Balancing party and national good

Fine Gael leadership contest comes at a critical time for the State

The Fine Gael leadership contest is already well underway. Although the primary focus of the leader will be on running the State, he or she will also have to deal with the difficult challenge of trying to revive the party's fortunes. Many Fine Gael TDs are demoralised after a disappointing general election a year ago, followed by the frustrations of trying to run a minority government at the mercy of Independents and Fianna Fáil for its day-to-day survival.

The forthcoming leadership battle could serve as a mechanism for re-energising the party faithful or alternatively it could sow the seeds of future discord if candidates or their supporters adopt the wrong tone in pursuit of victory.

So far the two declared contenders, Simon Coveney and Leo Varadkar, have shown a healthy respect for each other and the signs are that they will engage in a civilised and constructive contest. The manner in which Taoiseach Enda Kenny resolved the potential crisis about his future intentions should help to create the right atmosphere for a mature assessment of the relative merits of the candidates.

Unlike previous leadership contests in the party, ordinary members will now have a significant say in the outcome under a system which gives the parliamentary party 65 per cent of the votes, the members 25 per cent and councillors 10 per cent.


It is expected that a number of debates will be organised around the State to enable the members to make an informed choice about who should be the next leader. Those debates should help the party develop a distinctive policy platform, something that has become obscured by six years in office, and allow TDs and party members to grapple with the question of what Fine Gael now stands for.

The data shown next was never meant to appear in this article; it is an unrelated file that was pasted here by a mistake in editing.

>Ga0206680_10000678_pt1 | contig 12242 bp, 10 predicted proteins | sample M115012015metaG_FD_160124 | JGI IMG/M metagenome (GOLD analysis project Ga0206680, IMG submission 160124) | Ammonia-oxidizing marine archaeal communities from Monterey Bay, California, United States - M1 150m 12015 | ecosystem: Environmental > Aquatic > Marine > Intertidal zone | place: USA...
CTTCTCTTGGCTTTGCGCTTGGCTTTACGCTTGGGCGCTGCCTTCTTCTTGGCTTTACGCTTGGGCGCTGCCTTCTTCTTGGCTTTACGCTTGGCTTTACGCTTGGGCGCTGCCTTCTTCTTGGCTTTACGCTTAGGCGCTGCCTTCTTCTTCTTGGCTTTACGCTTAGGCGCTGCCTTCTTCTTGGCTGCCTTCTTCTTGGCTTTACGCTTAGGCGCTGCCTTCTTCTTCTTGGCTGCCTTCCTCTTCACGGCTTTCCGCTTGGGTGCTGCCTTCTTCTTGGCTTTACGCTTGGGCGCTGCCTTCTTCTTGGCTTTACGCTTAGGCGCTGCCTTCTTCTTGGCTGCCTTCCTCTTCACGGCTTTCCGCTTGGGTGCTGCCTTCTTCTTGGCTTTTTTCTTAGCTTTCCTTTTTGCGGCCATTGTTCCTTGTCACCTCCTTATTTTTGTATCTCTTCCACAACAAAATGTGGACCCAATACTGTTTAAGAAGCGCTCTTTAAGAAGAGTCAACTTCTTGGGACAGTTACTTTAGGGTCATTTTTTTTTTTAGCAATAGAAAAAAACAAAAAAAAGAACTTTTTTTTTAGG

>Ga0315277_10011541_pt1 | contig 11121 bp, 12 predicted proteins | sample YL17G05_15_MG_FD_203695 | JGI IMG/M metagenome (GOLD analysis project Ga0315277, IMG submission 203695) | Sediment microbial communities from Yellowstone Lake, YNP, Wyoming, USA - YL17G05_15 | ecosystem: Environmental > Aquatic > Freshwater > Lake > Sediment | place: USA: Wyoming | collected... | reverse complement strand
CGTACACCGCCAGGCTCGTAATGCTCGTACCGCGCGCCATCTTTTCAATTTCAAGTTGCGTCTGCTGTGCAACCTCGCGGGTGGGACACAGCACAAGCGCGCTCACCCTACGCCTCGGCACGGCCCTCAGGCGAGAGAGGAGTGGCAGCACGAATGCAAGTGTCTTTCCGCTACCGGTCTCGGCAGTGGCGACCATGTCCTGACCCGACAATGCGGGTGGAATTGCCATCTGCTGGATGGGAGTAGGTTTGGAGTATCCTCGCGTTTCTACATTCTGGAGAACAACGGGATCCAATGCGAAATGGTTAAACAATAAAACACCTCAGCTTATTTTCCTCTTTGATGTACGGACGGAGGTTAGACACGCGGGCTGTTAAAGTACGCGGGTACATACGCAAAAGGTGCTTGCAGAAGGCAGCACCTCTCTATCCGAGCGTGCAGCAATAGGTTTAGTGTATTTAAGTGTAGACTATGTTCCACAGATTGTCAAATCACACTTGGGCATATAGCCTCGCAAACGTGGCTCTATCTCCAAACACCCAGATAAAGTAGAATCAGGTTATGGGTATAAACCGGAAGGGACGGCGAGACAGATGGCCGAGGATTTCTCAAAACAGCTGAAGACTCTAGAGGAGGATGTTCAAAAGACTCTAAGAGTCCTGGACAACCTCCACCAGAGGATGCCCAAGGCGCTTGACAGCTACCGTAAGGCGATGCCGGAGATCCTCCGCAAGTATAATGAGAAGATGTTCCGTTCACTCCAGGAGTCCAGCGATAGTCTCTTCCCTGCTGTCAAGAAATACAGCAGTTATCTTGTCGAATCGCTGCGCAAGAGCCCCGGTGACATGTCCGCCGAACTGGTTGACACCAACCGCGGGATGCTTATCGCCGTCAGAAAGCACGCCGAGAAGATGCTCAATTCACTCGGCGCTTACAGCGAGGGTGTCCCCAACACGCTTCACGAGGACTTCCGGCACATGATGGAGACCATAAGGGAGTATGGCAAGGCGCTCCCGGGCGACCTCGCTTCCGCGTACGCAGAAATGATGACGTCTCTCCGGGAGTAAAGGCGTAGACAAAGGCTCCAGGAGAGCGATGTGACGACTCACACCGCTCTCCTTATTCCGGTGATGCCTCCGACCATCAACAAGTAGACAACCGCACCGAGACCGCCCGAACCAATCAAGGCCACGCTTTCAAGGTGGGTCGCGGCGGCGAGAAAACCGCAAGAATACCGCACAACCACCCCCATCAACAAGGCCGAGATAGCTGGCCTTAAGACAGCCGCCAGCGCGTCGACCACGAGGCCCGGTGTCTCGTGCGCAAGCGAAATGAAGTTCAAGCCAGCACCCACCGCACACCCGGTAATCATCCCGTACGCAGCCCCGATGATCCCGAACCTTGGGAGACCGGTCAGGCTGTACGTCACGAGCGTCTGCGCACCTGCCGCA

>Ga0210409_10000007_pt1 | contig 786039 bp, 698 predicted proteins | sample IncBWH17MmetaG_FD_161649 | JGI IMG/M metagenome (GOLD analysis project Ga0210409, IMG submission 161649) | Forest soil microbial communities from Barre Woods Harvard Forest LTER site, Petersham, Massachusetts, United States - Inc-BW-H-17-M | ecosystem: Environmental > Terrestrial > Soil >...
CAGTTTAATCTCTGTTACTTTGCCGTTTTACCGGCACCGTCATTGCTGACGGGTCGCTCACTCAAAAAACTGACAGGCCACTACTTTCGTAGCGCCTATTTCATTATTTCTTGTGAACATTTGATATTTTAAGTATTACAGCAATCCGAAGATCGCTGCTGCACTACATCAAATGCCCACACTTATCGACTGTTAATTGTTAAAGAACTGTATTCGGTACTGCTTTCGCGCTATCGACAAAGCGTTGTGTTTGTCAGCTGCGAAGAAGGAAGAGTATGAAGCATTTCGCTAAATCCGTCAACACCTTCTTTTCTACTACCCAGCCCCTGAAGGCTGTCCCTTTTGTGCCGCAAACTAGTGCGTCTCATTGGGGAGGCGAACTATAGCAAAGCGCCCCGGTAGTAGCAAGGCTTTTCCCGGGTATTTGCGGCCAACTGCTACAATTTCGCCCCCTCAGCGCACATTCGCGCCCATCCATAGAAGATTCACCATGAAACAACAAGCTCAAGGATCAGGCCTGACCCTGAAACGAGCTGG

There is more than the interests of Fine Gael at stake in all of this. For a start the new leader will be the next Taoiseach who will face a range of complex problems most notably Brexit. It is important for all the citizens that Fine Gael chooses the candidate best equipped to deal with national issues as well as problems facing the party. It is also vital that the party which leads the Government is in good shape so the next Taoiseach and the cabinet can focus on the national interest rather than being distracted by internal squabbles.

The existence of cohesive and vibrant political parties is essential for the health of our democracy. The triumph of Donald Trump in the United States was facilitated by erosion of public confidence in both of the major parties in that country. In power Fine Gael has tended to allow party interest take second place to the responsibilities of government. The next leader will have to give the party a coherent voice as well as running the State in an effective manner at a critical time.